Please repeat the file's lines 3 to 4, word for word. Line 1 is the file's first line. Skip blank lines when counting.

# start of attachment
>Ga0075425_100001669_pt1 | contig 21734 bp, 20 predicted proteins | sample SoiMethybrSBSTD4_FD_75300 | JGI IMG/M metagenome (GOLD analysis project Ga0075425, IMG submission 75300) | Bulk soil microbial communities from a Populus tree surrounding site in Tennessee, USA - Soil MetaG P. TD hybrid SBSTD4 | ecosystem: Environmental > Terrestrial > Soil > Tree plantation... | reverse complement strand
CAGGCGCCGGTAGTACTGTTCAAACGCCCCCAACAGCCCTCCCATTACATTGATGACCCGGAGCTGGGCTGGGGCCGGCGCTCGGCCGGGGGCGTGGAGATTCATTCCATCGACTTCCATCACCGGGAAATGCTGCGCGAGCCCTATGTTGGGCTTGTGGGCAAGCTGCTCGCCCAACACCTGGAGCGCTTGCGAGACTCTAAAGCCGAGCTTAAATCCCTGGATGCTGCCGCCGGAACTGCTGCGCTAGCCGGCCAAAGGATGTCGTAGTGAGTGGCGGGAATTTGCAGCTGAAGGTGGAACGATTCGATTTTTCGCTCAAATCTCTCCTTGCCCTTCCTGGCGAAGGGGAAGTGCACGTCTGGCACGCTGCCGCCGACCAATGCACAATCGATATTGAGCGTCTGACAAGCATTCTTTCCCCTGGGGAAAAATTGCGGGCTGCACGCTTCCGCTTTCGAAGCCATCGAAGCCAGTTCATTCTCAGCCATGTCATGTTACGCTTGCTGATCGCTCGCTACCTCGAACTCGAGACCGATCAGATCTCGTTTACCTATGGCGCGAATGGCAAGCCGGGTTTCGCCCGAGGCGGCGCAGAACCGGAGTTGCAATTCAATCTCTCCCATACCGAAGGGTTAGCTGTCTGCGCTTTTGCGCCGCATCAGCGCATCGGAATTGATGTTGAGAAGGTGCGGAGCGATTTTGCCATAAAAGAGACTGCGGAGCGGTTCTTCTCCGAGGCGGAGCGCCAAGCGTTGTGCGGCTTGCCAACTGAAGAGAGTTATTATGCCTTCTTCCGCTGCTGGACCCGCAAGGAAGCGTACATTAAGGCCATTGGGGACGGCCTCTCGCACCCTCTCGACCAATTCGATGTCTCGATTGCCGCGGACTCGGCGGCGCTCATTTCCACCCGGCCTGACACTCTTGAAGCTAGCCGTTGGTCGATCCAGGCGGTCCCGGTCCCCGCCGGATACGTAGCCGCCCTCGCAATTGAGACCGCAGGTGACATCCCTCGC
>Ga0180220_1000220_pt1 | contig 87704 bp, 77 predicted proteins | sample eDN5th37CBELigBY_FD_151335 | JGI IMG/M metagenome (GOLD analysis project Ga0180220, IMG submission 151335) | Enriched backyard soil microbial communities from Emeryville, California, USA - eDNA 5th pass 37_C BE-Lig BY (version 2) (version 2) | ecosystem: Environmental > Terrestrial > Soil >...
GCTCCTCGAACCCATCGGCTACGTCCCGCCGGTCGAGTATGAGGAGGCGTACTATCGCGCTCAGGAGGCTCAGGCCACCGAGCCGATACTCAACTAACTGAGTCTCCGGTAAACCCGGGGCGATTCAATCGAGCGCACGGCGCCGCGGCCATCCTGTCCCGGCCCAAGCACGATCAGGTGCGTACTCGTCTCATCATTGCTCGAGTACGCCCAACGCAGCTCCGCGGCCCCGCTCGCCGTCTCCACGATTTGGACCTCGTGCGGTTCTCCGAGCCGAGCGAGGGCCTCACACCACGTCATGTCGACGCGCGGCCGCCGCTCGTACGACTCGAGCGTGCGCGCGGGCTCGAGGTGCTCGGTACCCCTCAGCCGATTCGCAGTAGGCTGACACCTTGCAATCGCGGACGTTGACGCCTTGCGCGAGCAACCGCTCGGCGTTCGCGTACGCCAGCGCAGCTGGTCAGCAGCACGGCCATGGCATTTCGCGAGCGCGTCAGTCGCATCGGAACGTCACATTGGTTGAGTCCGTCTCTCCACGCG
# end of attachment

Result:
>Ga0180220_1000220_pt1 | contig 87704 bp, 77 predicted proteins | sample eDN5th37CBELigBY_FD_151335 | JGI IMG/M metagenome (GOLD analysis project Ga0180220, IMG submission 151335) | Enriched backyard soil microbial communities from Emeryville, California, USA - eDNA 5th pass 37_C BE-Lig BY (version 2) (version 2) | ecosystem: Environmental > Terrestrial > Soil >...
GCTCCTCGAACCCATCGGCTACGTCCCGCCGGTCGAGTATGAGGAGGCGTACTATCGCGCTCAGGAGGCTCAGGCCACCGAGCCGATACTCAACTAACTGAGTCTCCGGTAAACCCGGGGCGATTCAATCGAGCGCACGGCGCCGCGGCCATCCTGTCCCGGCCCAAGCACGATCAGGTGCGTACTCGTCTCATCATTGCTCGAGTACGCCCAACGCAGCTCCGCGGCCCCGCTCGCCGTCTCCACGATTTGGACCTCGTGCGGTTCTCCGAGCCGAGCGAGGGCCTCACACCACGTCATGTCGACGCGCGGCCGCCGCTCGTACGACTCGAGCGTGCGCGCGGGCTCGAGGTGCTCGGTACCCCTCAGCCGATTCGCAGTAGGCTGACACCTTGCAATCGCGGACGTTGACGCCTTGCGCGAGCAACCGCTCGGCGTTCGCGTACGCCAGCGCAGCTGGTCAGCAGCACGGCCATGGCATTTCGCGAGCGCGTCAGTCGCATCGGAACGTCACATTGGTTGAGTCCGTCTCTCCACGCG